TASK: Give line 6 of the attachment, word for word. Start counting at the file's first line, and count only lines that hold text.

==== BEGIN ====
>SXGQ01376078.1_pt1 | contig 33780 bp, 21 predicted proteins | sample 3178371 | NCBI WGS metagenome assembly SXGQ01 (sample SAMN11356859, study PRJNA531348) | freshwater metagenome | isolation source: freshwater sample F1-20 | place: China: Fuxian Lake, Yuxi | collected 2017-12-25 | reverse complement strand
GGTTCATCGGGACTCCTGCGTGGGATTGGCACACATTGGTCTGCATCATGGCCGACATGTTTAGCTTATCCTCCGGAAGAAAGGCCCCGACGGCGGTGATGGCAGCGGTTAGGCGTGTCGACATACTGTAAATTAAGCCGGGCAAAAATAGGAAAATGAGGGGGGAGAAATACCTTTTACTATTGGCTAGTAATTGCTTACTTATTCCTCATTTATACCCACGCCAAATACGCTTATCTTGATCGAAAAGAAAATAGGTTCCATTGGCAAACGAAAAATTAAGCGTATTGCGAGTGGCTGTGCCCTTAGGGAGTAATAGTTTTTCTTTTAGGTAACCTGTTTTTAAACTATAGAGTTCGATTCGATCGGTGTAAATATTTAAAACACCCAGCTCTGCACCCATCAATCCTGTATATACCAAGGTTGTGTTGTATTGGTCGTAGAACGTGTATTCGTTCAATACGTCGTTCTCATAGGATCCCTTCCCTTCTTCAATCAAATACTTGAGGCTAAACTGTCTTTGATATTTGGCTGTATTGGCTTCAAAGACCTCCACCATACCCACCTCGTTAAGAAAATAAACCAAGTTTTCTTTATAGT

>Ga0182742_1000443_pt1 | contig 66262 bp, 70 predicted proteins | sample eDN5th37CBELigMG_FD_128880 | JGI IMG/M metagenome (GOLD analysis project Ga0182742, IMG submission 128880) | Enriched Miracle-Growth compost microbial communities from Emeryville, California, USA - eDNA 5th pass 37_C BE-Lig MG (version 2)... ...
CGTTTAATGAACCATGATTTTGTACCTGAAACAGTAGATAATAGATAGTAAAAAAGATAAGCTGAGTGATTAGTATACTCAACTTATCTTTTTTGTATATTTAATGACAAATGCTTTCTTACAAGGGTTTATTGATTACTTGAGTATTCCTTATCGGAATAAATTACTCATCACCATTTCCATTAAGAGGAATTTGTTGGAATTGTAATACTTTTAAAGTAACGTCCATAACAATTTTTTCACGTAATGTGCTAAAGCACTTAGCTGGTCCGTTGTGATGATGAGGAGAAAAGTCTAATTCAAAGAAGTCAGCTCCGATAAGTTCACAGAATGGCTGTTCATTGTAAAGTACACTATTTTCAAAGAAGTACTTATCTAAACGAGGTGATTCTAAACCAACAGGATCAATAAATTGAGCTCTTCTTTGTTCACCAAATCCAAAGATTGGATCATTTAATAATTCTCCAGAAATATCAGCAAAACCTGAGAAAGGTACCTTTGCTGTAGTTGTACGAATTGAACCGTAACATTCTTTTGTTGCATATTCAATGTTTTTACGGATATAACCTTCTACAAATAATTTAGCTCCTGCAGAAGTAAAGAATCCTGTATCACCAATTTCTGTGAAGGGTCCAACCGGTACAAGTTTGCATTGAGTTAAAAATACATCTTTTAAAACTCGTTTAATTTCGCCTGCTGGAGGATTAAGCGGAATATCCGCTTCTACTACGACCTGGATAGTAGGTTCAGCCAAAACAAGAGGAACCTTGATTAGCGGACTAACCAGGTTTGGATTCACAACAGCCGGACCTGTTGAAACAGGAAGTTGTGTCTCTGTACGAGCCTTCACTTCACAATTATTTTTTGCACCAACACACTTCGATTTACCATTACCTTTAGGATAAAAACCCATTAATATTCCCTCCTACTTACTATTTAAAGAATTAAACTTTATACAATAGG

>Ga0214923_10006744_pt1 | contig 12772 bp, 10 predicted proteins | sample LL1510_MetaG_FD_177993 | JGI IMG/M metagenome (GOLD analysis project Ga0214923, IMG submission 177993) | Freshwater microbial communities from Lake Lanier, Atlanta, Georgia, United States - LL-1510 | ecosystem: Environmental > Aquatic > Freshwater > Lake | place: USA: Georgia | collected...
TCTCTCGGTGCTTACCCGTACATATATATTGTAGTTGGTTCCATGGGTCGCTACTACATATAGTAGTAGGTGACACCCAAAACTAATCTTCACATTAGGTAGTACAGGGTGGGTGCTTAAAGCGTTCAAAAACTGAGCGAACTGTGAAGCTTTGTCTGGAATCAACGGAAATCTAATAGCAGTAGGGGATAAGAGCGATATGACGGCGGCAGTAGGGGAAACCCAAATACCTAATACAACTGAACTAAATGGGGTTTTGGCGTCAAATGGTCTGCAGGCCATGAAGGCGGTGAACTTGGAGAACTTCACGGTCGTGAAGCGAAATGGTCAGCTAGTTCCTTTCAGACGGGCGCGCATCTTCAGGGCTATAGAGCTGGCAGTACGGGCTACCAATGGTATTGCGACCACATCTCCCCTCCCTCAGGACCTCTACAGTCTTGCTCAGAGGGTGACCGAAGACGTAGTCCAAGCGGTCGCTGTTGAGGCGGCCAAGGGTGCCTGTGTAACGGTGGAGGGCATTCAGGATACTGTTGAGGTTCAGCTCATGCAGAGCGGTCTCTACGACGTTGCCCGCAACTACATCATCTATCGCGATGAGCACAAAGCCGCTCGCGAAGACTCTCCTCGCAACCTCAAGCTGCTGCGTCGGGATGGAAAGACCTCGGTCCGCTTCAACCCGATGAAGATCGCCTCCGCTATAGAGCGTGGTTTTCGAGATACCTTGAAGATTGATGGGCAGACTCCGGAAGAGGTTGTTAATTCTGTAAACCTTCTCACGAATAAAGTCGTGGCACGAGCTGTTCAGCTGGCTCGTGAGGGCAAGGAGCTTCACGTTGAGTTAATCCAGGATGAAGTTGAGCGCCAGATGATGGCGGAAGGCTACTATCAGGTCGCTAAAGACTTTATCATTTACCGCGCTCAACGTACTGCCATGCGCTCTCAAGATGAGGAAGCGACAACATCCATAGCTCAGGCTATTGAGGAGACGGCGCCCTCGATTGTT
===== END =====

TCTCTCGGTGCTTACCCGTACATATATATTGTAGTTGGTTCCATGGGTCGCTACTACATATAGTAGTAGGTGACACCCAAAACTAATCTTCACATTAGGTAGTACAGGGTGGGTGCTTAAAGCGTTCAAAAACTGAGCGAACTGTGAAGCTTTGTCTGGAATCAACGGAAATCTAATAGCAGTAGGGGATAAGAGCGATATGACGGCGGCAGTAGGGGAAACCCAAATACCTAATACAACTGAACTAAATGGGGTTTTGGCGTCAAATGGTCTGCAGGCCATGAAGGCGGTGAACTTGGAGAACTTCACGGTCGTGAAGCGAAATGGTCAGCTAGTTCCTTTCAGACGGGCGCGCATCTTCAGGGCTATAGAGCTGGCAGTACGGGCTACCAATGGTATTGCGACCACATCTCCCCTCCCTCAGGACCTCTACAGTCTTGCTCAGAGGGTGACCGAAGACGTAGTCCAAGCGGTCGCTGTTGAGGCGGCCAAGGGTGCCTGTGTAACGGTGGAGGGCATTCAGGATACTGTTGAGGTTCAGCTCATGCAGAGCGGTCTCTACGACGTTGCCCGCAACTACATCATCTATCGCGATGAGCACAAAGCCGCTCGCGAAGACTCTCCTCGCAACCTCAAGCTGCTGCGTCGGGATGGAAAGACCTCGGTCCGCTTCAACCCGATGAAGATCGCCTCCGCTATAGAGCGTGGTTTTCGAGATACCTTGAAGATTGATGGGCAGACTCCGGAAGAGGTTGTTAATTCTGTAAACCTTCTCACGAATAAAGTCGTGGCACGAGCTGTTCAGCTGGCTCGTGAGGGCAAGGAGCTTCACGTTGAGTTAATCCAGGATGAAGTTGAGCGCCAGATGATGGCGGAAGGCTACTATCAGGTCGCTAAAGACTTTATCATTTACCGCGCTCAACGTACTGCCATGCGCTCTCAAGATGAGGAAGCGACAACATCCATAGCTCAGGCTATTGAGGAGACGGCGCCCTCGATTGTT